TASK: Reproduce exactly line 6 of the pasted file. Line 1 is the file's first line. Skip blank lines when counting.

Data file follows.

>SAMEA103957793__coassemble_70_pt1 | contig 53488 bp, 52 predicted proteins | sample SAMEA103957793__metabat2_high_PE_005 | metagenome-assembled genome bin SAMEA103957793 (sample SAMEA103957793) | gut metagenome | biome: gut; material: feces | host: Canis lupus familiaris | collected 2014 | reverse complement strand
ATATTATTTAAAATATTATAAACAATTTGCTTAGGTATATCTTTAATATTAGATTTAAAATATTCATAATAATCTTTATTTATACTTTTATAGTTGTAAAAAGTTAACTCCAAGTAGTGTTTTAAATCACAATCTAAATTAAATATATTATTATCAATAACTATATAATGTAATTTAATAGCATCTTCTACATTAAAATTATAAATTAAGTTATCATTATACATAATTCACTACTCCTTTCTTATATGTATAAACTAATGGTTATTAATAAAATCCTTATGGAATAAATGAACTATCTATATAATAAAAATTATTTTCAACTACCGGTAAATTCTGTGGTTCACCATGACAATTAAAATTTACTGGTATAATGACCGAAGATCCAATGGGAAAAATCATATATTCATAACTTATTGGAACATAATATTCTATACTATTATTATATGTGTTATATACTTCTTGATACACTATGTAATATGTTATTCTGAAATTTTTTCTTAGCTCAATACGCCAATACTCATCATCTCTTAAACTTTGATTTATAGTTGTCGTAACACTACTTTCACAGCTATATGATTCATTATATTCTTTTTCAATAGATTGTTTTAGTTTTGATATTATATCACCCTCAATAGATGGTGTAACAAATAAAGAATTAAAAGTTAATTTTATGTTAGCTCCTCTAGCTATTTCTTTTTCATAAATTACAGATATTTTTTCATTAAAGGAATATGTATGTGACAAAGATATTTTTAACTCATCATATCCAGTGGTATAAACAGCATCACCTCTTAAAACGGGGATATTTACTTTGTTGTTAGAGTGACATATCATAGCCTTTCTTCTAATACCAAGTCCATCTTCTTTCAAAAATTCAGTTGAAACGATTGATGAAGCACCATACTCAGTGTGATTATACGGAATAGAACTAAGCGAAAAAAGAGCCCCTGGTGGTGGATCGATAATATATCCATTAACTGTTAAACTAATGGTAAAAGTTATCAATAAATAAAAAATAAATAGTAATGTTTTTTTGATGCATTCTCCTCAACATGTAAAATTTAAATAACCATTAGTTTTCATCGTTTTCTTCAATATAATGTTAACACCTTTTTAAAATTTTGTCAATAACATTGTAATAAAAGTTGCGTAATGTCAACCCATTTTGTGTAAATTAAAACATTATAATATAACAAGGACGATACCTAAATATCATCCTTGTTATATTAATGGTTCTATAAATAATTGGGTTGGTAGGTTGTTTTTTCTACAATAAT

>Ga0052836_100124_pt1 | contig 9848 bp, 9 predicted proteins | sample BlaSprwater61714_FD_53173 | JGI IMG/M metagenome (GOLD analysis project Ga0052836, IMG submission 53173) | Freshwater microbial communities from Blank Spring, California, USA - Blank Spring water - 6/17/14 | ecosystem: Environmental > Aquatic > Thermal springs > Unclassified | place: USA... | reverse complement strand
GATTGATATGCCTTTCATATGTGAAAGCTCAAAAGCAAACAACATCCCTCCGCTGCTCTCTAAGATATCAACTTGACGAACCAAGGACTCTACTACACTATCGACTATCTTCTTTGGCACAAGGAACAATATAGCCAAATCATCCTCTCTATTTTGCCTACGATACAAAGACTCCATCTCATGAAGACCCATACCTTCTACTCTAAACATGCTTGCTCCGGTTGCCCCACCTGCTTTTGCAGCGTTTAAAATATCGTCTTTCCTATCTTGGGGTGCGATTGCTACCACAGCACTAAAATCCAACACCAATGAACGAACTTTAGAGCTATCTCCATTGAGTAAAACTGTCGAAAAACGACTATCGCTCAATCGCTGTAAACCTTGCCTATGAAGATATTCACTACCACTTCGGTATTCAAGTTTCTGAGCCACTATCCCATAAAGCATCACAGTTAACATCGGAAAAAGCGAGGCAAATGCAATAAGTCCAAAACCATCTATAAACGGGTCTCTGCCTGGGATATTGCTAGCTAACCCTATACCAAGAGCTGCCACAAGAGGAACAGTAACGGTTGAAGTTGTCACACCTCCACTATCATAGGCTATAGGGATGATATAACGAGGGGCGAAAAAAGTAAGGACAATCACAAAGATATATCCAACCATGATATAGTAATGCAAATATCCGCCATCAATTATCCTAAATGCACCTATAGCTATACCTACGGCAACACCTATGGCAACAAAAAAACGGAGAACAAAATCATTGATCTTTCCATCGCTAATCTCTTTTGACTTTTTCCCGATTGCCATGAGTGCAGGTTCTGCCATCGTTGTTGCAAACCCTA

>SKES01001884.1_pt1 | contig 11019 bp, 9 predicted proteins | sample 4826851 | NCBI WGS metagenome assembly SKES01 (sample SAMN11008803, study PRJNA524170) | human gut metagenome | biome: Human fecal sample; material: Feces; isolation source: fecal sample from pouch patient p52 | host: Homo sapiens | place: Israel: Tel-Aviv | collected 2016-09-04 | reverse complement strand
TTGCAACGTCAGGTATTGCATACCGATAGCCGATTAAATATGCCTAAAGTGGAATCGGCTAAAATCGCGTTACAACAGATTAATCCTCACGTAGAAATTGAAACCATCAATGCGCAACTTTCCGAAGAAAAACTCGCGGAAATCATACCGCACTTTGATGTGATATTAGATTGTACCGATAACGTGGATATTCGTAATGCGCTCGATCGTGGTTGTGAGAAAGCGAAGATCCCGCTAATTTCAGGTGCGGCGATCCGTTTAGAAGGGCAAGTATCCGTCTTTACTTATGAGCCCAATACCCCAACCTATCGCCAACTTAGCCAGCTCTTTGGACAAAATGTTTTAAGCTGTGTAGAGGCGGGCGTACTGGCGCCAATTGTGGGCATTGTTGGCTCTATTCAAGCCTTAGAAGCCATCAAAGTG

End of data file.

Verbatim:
TTGCAACGTCAGGTATTGCATACCGATAGCCGATTAAATATGCCTAAAGTGGAATCGGCTAAAATCGCGTTACAACAGATTAATCCTCACGTAGAAATTGAAACCATCAATGCGCAACTTTCCGAAGAAAAACTCGCGGAAATCATACCGCACTTTGATGTGATATTAGATTGTACCGATAACGTGGATATTCGTAATGCGCTCGATCGTGGTTGTGAGAAAGCGAAGATCCCGCTAATTTCAGGTGCGGCGATCCGTTTAGAAGGGCAAGTATCCGTCTTTACTTATGAGCCCAATACCCCAACCTATCGCCAACTTAGCCAGCTCTTTGGACAAAATGTTTTAAGCTGTGTAGAGGCGGGCGTACTGGCGCCAATTGTGGGCATTGTTGGCTCTATTCAAGCCTTAGAAGCCATCAAAGTG